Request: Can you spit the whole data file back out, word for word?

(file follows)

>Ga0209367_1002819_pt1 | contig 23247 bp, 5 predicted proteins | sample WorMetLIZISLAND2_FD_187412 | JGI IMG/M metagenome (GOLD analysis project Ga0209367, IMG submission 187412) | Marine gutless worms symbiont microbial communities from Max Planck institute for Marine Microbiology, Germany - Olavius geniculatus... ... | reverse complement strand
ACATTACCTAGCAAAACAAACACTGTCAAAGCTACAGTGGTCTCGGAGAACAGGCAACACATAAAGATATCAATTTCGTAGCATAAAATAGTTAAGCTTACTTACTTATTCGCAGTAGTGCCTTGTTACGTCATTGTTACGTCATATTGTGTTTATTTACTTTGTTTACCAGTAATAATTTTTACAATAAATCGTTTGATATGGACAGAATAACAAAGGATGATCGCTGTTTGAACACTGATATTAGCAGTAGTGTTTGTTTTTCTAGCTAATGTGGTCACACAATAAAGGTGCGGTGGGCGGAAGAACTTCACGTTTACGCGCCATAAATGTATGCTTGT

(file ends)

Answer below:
>Ga0209367_1002819_pt1 | contig 23247 bp, 5 predicted proteins | sample WorMetLIZISLAND2_FD_187412 | JGI IMG/M metagenome (GOLD analysis project Ga0209367, IMG submission 187412) | Marine gutless worms symbiont microbial communities from Max Planck institute for Marine Microbiology, Germany - Olavius geniculatus... ... | reverse complement strand
ACATTACCTAGCAAAACAAACACTGTCAAAGCTACAGTGGTCTCGGAGAACAGGCAACACATAAAGATATCAATTTCGTAGCATAAAATAGTTAAGCTTACTTACTTATTCGCAGTAGTGCCTTGTTACGTCATTGTTACGTCATATTGTGTTTATTTACTTTGTTTACCAGTAATAATTTTTACAATAAATCGTTTGATATGGACAGAATAACAAAGGATGATCGCTGTTTGAACACTGATATTAGCAGTAGTGTTTGTTTTTCTAGCTAATGTGGTCACACAATAAAGGTGCGGTGGGCGGAAGAACTTCACGTTTACGCGCCATAAATGTATGCTTGT